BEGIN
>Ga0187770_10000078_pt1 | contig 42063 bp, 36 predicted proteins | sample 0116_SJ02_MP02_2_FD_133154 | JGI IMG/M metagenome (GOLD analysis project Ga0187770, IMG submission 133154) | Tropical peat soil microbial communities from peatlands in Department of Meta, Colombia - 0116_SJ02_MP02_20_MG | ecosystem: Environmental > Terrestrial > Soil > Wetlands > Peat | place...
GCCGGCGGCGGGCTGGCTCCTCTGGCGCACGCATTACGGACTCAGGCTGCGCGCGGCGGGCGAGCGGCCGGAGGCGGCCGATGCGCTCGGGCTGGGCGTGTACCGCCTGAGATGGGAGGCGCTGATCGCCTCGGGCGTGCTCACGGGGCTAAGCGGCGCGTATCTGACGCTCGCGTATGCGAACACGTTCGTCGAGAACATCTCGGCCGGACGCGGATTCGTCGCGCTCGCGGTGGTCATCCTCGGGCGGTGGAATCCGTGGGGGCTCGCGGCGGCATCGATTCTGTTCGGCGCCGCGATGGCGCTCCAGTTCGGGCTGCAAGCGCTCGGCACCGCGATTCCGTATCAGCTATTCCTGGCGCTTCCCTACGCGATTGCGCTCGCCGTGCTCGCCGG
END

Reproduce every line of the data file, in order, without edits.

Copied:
>Ga0187770_10000078_pt1 | contig 42063 bp, 36 predicted proteins | sample 0116_SJ02_MP02_2_FD_133154 | JGI IMG/M metagenome (GOLD analysis project Ga0187770, IMG submission 133154) | Tropical peat soil microbial communities from peatlands in Department of Meta, Colombia - 0116_SJ02_MP02_20_MG | ecosystem: Environmental > Terrestrial > Soil > Wetlands > Peat | place...
GCCGGCGGCGGGCTGGCTCCTCTGGCGCACGCATTACGGACTCAGGCTGCGCGCGGCGGGCGAGCGGCCGGAGGCGGCCGATGCGCTCGGGCTGGGCGTGTACCGCCTGAGATGGGAGGCGCTGATCGCCTCGGGCGTGCTCACGGGGCTAAGCGGCGCGTATCTGACGCTCGCGTATGCGAACACGTTCGTCGAGAACATCTCGGCCGGACGCGGATTCGTCGCGCTCGCGGTGGTCATCCTCGGGCGGTGGAATCCGTGGGGGCTCGCGGCGGCATCGATTCTGTTCGGCGCCGCGATGGCGCTCCAGTTCGGGCTGCAAGCGCTCGGCACCGCGATTCCGTATCAGCTATTCCTGGCGCTTCCCTACGCGATTGCGCTCGCCGTGCTCGCCGG